It was during his time as a trooper that Riggs conceived the idea of the “yield” sign, and he began developing it while attending Chicago’s Northwestern Traffic Institute in 1939.
He spent more than a decade experimenting with the sign, according to the Tulsa Police Department’s history book. His goal was a sign that would not only control traffic at an intersection but would also attach liability in a collision if one driver failed to yield.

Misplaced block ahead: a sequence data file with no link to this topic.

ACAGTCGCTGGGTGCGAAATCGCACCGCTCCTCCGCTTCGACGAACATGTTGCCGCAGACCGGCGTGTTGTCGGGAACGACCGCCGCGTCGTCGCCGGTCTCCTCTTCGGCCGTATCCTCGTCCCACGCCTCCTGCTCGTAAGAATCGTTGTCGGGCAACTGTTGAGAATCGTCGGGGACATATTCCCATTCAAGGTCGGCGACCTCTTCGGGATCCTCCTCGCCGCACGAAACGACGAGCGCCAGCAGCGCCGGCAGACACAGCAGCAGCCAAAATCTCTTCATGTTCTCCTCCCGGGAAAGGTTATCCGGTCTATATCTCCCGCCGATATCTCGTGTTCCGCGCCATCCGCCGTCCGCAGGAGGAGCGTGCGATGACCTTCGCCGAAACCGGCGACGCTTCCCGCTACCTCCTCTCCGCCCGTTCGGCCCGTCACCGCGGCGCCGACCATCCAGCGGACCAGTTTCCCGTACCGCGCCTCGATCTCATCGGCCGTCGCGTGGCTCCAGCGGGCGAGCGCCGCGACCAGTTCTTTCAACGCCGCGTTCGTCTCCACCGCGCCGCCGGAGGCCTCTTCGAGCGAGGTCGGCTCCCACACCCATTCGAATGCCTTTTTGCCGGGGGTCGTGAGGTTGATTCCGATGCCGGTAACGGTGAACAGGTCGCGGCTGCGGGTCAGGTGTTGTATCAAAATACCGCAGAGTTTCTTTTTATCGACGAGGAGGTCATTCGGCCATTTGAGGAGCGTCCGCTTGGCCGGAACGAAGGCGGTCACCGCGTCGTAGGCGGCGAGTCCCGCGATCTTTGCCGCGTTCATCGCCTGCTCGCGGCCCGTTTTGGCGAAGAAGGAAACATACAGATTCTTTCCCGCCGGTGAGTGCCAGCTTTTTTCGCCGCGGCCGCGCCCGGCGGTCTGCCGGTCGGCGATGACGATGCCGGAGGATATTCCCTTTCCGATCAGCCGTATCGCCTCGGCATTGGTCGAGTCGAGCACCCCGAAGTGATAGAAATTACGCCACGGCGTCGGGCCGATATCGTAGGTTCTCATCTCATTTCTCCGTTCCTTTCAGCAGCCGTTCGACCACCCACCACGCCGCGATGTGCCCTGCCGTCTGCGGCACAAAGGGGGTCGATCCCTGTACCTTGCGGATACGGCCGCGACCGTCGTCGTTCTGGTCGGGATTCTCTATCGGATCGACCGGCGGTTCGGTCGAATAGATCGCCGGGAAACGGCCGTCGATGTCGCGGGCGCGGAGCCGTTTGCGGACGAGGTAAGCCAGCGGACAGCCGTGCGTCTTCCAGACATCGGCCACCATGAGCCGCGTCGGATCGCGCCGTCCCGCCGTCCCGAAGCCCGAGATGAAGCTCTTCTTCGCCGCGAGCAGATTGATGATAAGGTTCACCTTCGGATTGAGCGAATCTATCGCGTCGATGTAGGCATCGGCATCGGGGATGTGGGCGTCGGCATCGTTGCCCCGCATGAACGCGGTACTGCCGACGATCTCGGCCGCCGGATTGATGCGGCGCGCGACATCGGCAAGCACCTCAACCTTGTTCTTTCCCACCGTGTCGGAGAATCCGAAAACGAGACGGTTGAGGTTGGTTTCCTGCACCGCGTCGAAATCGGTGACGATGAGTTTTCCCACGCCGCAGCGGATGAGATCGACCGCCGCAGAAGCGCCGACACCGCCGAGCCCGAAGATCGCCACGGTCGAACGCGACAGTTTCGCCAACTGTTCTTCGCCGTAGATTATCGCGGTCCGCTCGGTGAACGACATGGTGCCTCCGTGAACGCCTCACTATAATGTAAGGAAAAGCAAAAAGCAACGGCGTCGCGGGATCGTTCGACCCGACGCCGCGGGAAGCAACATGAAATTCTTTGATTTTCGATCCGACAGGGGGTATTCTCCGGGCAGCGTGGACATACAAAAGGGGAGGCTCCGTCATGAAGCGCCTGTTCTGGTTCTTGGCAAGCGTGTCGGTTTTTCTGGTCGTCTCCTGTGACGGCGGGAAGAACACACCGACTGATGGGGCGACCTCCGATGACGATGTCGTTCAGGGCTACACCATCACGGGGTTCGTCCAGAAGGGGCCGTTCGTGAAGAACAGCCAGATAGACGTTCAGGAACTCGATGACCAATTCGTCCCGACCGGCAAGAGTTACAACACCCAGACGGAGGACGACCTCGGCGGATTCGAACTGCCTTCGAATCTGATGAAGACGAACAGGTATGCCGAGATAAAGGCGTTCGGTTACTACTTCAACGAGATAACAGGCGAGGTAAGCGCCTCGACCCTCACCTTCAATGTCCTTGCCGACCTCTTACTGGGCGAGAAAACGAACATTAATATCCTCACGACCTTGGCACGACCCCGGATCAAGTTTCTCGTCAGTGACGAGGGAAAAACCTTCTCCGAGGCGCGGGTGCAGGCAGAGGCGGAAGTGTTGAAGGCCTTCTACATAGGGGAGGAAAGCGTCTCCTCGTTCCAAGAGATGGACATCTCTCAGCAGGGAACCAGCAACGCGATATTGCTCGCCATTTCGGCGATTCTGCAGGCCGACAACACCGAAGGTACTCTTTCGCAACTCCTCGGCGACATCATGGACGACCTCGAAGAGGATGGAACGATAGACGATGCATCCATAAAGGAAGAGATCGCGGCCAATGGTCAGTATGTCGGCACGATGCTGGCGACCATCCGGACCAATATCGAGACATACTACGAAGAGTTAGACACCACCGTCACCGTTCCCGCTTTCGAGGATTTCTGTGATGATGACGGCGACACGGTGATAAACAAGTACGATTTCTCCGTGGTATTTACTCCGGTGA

The sign was a hit, especially among women.
...engineers in Dallas were pleasantly surprised by how grateful women were for the signs, the article said. Some women were apparently afraid to stop at night, so a yield sign helped them feel safe from roadside prowlers.
Until today, the only thing I knew about "yield" signs was that old joke with the punch line, "Of course I yield! I yield and yield, but they kept coming anyway!" Link -Thanks, Michael Mason!